Verizon completes OpenOMCI interoperability testing for NG-PON2

Verizon has completed NG-PON2 interoperability with five vendors for its OpenOMCI (ONT Management and Control Interface) specification, bringing it one step closer toward achieving interoperable PON network systems.

After conducting an initial NG-PON2 trial in December 2016, the telco plans to offer OpenOMCI specifications, which define the optical line terminal (OLT)-to-optical network terminal (ONT) interface, to the larger telecom industry.

Besides ONT management and provisioning, the trial focused on transmission convergence layer features that allow support of not only business and residential traffic but also wireless transport services. These features are unique to NG-PON2 compared to GPON and BPON systems.

OpenOMCI is aligned with the ITU-T Recommendation G.989.3.

RELATED: Verizon completes NG-PON2 technology trial, signals next FTTP move

Verizon, along with ADTRAN, Broadcom, Cortina Access, Ericsson/Calix and Intel, worked together to develop the OpenOMCI specification that led to what the telco said was a successful trial at its Technology Center in Waltham, Massachusetts, in May.

Vincent O'Byrne, Verizon director of access technology
Vincent O'Byrne

Vincent O’Byrne, Ph.D., director of technology at Verizon, told FierceTelecom that the OpenOMCI specification will help to ensure they can deploy an array of OLTs and ONTs in its network.

“Since October 2016 we have been working with the vendors on enabling interoperability to mix and match one vendor’s OLT with another vendor’s ONTs, which is an object we have had since we started deploying BPON in 2004,” O’Byrne said. “We have been working with these vendors and have developed OpenOMCI communications between the OLT and the ONT and how that issue is handled for NG-PON2.”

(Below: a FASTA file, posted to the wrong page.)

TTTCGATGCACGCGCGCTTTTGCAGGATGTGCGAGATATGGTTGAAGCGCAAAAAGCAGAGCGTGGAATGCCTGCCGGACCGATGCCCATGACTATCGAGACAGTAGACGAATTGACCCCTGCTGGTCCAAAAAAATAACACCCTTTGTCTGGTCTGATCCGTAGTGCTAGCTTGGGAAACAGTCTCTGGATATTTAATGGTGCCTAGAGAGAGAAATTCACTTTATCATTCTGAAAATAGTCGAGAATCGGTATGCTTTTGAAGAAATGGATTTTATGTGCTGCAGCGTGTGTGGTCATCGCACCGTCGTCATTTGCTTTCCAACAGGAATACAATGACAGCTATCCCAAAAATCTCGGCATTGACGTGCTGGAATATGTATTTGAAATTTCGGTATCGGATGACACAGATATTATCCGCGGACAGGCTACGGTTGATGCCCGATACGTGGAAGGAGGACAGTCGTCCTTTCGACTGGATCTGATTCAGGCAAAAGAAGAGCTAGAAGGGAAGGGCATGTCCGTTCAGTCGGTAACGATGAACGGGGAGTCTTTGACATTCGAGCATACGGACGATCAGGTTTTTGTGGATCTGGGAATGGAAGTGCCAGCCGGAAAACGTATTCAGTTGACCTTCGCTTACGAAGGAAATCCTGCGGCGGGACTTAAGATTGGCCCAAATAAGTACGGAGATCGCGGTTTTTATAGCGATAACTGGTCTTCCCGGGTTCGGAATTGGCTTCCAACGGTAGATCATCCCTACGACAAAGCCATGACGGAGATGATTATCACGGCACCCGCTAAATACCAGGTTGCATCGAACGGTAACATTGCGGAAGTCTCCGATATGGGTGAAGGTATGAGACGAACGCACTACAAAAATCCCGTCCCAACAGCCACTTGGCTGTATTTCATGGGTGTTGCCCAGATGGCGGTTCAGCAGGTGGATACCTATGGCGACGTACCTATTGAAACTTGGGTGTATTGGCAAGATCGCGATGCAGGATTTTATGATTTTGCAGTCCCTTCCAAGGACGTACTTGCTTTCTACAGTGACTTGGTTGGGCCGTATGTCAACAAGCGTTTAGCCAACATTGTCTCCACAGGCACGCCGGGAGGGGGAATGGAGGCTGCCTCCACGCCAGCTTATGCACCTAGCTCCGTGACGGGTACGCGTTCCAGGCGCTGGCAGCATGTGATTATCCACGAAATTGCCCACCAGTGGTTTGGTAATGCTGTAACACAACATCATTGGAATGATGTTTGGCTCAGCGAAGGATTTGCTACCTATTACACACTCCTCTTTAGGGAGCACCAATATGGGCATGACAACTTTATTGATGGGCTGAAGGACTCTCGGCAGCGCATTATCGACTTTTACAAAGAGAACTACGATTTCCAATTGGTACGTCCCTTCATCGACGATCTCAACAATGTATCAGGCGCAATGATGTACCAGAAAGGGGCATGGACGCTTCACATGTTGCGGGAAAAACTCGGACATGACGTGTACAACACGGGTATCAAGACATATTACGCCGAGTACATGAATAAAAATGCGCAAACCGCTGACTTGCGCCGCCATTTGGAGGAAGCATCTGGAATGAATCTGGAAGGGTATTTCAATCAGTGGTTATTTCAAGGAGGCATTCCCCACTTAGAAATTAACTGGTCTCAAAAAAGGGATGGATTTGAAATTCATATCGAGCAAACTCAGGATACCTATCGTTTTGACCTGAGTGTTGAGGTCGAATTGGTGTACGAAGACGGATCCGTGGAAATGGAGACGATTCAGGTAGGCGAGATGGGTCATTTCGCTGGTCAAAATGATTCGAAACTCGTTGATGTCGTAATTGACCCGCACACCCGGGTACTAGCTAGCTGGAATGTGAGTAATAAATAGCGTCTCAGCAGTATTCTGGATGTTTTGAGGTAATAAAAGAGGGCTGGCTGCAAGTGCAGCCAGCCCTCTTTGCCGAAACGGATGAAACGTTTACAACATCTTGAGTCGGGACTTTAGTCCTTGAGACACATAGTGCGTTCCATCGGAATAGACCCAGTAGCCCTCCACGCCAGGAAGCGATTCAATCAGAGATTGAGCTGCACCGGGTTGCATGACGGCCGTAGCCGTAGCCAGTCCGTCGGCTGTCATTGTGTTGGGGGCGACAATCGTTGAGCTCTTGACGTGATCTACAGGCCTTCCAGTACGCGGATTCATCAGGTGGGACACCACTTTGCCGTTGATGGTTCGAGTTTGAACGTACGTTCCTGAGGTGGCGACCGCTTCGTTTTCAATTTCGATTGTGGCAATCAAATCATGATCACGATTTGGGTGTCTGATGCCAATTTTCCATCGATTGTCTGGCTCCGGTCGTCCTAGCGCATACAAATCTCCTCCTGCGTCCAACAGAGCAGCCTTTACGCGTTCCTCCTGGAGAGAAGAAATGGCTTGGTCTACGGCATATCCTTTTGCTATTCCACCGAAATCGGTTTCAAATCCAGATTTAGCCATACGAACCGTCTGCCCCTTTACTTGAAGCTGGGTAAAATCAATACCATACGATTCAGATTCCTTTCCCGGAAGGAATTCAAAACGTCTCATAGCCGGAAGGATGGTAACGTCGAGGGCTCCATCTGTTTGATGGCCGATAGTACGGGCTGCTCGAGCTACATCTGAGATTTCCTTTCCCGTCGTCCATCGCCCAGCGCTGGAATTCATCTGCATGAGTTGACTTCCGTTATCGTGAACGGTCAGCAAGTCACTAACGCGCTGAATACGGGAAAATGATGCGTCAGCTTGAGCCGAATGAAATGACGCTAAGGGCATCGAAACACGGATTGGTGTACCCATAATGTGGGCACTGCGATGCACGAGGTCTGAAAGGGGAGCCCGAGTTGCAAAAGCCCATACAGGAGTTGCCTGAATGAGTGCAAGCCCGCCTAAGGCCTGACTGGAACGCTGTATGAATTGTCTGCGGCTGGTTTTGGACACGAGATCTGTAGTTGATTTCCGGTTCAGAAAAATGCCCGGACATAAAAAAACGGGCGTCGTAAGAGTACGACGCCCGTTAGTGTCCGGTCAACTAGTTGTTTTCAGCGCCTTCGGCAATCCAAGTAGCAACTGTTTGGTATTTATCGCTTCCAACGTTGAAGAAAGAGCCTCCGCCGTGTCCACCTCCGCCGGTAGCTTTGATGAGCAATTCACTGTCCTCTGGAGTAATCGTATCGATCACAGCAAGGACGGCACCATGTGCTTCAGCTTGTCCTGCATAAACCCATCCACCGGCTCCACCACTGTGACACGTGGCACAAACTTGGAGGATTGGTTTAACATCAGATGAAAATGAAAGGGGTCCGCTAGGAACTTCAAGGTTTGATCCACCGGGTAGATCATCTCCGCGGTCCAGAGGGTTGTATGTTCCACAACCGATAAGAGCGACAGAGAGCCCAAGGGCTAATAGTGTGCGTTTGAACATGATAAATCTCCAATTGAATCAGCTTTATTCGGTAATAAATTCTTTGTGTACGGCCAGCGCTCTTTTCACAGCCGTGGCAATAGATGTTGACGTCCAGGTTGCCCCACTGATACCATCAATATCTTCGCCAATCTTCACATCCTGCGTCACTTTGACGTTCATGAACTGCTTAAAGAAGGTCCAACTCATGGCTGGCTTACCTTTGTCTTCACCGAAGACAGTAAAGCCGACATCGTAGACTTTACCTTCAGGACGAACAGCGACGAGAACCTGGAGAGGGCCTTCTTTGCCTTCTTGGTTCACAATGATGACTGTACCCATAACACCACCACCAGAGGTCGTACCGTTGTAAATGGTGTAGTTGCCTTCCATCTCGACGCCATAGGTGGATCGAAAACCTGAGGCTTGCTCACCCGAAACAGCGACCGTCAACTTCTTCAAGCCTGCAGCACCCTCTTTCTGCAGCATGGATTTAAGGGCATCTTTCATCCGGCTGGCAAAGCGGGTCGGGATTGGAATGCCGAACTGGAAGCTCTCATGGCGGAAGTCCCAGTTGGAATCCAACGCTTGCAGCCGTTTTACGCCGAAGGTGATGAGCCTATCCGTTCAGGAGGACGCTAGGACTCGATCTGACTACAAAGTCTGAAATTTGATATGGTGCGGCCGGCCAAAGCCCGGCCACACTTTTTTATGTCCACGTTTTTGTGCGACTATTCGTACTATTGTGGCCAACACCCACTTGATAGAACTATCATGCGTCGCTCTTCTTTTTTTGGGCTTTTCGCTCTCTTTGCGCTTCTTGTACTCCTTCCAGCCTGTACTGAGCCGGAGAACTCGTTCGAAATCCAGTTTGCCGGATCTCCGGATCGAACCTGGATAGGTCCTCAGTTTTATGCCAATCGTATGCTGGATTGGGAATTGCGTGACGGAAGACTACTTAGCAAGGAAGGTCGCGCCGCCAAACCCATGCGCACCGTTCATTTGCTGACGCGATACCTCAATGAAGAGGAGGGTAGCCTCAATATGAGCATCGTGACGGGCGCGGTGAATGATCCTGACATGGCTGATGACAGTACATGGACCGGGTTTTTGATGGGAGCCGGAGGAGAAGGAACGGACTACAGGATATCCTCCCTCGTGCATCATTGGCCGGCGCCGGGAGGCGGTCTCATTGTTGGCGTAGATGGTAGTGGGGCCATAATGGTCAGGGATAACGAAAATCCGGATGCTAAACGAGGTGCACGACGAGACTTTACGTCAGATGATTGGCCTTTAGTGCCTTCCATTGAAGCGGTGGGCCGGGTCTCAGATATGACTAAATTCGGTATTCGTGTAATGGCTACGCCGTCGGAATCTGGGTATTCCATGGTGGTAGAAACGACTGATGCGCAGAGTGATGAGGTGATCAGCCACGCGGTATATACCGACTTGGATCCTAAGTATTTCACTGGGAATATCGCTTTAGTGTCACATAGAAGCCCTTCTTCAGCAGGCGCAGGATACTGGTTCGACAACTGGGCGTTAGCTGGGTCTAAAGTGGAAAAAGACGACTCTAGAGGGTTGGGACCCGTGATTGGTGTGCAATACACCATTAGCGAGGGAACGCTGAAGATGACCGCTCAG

Driving openness, stability

By creating tools to craft a multiwavelength PON system, Verizon said its OpenOMCI specification will achieve a few key benefits: optimize the number of managed entities and methods that can be used to implement a particular service function while disallowing vendor-proprietary objects and features that have proven to be a major obstacle for PON interoperability efforts.

O’Byrne said that it would be able to more effectively choose various PON vendors to satisfy specific network needs.

“This defines specifications that ensure a vendor has no proprietary managed entities (MEs),” O’Byrne said. “A vendor who is compliant with this has to support various MEs if they are supporting services like data or voice.”

Having delivered PON-based FTTH systems for over 10 years, Verizon said the OpenOMCI also includes specific managed entities that can improve PON system stability.

Verizon has support for developing the specification not only from two of its key platform vendors, Adtran and Calix/Ericsson, but also from a number of silicon vendors, including Cortina, Broadcom and Intel. Specifically, Verizon will be able to continue with a deployment if a vendor’s product is discontinued, for example.